"Well, there's no hurry," said Howard, "but it shall be arranged as you wish."



XXXI

MAKING THE BEST OF IT

Howard became aware that with his colleagues he had suddenly become rather a person of importance. His "place" in the country was held in some dim way to increase the grandeur of the College. He found himself deferred to and congratulated. Mr. Redmayne was both caustic and affectionate.

"You look very well, I must say," he said. "You have a touch of the landed personage about you which becomes you. I should like you to come back here for our sakes, but I shan't press it. And how is Madam? I hope you have got rid of your first illusions? No? Well you must make haste and be reasonable. I am not learned in the vagaries of feminine temperament, but I imagine that the fair sex like to be dominated, and you will do that. You have a light hand on the reins—I always said that you rode the boys on the snaffle, but the curb is there! and in matrimony—well, well, I am an old bachelor of course, and I have a suspicion of all nooses. Never mind my nonsense, Kennedy—what I like about you, if I may say so, is that you have authority without pretensions. People will do as you wish, just to please you; now I have always to be cracking the whip. These fellows here are very worthy men, but they are not men of the world! They are honest and sober—indeed one can hardly get one of them to join one in a glass of port—but they are limited, very limited. Now if only you could have kept clear of matrimony—no disrespect to Madam—what a comfortable time we might have had here! Man appoints and God disappoints—I suppose it is all for the best."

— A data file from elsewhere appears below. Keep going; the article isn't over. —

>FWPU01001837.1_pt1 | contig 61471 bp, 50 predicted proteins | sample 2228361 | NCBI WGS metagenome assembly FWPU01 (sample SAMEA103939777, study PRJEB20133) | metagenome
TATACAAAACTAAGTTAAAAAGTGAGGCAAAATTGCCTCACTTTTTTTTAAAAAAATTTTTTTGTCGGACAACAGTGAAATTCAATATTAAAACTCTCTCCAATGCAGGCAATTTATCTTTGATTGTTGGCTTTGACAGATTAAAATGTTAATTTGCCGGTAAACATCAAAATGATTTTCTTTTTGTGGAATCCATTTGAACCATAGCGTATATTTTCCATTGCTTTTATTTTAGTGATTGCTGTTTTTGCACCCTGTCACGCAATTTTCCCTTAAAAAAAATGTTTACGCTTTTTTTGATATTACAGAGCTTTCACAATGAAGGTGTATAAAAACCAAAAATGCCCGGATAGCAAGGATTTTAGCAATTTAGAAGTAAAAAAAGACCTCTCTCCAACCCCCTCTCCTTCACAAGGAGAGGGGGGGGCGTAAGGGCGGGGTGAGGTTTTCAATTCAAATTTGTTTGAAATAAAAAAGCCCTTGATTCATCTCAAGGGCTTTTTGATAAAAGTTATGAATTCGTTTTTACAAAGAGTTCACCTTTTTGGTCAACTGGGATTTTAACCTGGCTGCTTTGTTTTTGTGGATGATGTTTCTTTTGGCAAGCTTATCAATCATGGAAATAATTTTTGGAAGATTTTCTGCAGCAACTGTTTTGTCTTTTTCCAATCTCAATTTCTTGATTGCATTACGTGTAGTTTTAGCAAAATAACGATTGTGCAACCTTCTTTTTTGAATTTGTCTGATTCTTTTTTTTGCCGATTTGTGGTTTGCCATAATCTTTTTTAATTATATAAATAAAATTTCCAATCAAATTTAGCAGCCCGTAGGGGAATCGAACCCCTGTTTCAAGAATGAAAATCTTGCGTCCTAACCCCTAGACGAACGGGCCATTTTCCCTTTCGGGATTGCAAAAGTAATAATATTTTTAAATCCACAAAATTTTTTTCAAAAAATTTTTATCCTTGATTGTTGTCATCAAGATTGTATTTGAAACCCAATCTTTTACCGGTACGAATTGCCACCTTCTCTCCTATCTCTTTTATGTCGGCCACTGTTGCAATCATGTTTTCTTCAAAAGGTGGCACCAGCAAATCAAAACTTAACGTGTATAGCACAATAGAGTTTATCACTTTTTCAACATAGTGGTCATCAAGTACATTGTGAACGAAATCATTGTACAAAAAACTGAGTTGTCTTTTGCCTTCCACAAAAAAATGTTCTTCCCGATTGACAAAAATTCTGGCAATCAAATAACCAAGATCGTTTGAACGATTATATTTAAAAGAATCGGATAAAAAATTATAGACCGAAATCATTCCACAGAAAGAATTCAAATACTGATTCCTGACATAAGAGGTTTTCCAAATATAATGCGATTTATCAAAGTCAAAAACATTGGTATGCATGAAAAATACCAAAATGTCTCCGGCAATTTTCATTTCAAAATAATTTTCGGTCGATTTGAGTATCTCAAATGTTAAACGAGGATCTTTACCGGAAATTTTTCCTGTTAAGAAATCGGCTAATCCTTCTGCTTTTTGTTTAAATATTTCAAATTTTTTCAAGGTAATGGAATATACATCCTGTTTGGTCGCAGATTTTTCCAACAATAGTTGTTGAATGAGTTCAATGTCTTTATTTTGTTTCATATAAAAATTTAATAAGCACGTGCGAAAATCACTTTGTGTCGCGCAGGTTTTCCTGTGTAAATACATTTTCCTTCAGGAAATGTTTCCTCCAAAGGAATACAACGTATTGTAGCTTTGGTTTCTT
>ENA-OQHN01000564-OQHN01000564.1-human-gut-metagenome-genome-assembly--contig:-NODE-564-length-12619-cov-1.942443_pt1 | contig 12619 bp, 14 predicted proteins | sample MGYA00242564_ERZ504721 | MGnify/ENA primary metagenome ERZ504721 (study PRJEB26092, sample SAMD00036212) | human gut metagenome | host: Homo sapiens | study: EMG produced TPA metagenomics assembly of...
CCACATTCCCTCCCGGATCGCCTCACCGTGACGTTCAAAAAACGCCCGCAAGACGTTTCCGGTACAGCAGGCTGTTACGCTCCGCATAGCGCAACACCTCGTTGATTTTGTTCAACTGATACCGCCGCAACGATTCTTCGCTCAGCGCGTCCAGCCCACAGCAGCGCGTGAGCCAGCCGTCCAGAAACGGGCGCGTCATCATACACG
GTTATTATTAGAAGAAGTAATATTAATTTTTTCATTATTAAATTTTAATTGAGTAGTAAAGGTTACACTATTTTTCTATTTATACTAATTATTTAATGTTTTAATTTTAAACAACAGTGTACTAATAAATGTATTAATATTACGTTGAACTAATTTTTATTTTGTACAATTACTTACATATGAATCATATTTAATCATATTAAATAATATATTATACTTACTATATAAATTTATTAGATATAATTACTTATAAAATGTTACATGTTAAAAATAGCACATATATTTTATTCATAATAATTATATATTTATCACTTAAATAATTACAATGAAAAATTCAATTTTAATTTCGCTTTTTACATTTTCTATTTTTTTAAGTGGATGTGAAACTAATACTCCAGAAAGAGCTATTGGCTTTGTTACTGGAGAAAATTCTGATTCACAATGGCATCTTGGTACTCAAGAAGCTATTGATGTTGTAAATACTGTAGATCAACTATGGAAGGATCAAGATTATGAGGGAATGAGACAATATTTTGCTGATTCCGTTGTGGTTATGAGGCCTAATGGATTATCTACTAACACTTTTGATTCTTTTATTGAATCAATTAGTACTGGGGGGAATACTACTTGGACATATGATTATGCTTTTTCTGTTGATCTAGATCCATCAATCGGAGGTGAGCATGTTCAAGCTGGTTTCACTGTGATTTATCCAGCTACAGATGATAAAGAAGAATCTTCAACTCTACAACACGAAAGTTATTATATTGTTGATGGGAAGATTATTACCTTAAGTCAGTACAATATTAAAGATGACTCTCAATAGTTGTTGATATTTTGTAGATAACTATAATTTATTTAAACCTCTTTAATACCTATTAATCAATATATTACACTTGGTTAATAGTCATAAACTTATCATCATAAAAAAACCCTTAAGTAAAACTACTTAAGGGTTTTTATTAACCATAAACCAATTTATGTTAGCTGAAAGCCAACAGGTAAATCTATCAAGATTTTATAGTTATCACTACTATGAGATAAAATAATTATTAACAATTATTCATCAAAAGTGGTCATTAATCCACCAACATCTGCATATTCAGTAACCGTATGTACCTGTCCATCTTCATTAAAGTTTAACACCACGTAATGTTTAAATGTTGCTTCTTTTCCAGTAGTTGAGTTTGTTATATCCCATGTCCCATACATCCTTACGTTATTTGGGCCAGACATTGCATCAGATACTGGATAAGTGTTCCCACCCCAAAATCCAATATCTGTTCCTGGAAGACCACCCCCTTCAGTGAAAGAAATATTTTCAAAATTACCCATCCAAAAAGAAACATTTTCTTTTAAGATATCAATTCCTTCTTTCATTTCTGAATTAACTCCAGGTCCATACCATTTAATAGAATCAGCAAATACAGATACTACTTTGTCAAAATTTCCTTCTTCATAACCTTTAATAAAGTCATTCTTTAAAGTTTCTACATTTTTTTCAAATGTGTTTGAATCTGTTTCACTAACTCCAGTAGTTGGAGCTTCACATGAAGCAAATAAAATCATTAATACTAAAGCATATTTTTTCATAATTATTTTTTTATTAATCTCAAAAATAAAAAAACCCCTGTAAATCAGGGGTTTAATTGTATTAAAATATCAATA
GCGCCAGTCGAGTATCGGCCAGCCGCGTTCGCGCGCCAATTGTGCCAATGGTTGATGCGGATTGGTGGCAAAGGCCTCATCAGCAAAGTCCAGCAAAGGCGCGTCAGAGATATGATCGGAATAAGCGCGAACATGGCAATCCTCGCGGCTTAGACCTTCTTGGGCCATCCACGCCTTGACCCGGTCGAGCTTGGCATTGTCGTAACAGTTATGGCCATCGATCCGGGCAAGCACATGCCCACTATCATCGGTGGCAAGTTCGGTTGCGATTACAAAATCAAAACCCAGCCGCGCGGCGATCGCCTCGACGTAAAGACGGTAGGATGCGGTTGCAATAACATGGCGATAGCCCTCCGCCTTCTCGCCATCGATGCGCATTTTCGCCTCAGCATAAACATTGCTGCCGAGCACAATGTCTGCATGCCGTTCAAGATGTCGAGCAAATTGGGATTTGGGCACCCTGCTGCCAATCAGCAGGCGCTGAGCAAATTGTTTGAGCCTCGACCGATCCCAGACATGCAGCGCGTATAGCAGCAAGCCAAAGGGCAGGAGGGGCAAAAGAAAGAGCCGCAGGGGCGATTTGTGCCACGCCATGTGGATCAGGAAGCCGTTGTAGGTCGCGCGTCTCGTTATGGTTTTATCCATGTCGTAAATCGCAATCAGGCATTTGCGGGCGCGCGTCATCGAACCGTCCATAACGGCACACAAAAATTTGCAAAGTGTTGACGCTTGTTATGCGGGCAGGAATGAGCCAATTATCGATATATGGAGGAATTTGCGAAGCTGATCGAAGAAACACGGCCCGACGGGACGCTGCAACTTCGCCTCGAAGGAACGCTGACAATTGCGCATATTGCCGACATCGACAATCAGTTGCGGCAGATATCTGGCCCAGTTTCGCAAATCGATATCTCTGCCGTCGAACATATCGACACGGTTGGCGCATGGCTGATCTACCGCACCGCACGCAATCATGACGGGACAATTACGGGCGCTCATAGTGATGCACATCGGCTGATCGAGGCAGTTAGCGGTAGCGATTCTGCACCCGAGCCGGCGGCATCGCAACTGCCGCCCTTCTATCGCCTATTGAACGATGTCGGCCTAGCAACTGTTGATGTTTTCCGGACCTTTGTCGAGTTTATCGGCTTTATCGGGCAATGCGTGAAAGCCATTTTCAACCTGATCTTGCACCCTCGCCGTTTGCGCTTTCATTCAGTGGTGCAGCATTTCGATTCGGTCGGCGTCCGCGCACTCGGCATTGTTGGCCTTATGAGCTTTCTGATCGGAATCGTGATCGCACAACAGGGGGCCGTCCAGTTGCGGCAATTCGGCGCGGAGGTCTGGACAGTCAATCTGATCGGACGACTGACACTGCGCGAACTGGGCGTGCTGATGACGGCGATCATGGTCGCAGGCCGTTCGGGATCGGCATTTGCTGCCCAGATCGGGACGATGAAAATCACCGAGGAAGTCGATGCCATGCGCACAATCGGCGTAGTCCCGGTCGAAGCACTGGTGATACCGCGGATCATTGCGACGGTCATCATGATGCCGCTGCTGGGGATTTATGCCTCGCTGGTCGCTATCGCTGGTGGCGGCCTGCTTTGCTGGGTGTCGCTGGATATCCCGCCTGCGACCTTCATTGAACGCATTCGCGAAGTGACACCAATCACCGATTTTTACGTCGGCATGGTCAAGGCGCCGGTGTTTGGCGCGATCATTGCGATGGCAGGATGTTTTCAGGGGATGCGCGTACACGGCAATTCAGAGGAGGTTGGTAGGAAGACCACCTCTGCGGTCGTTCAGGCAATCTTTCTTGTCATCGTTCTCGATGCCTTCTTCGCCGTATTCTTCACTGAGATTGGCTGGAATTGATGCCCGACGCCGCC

"Well," said Howard, "I think you will me see back here in October—my wife is quite ready to come, and there isn't really much for me to do at Windlow. I believe I am to be on the bench shortly; but if I live there in the vacations, that will be enough; and I don't feel that I have finished with Beaufort yet."

"Excellent!" said Mr. Redmayne. "I commend Madam's good sense and discretion. Pray give her my regards, and say that we shall welcome her at Cambridge. We will make the best of it—and I confess that in your place—well, if all women were like Madam, I could view marriage with comparative equanimity—though of course, I make the statement without prejudice."



XXXII

HOWARD'S PROFESSION

When Howard came back from Cambridge he had a long talk with Maud over the future; it seemed almost tacitly agreed that he should return to his work there, at all events for a time.

"I feel very selfish and pompous about all this," said Howard; "MY work, MY sphere—what nonsense it all is! Why should I come down to Windlow, take possession, and having picked the sweetest flower in the garden, stick it in my buttonhole and march away?"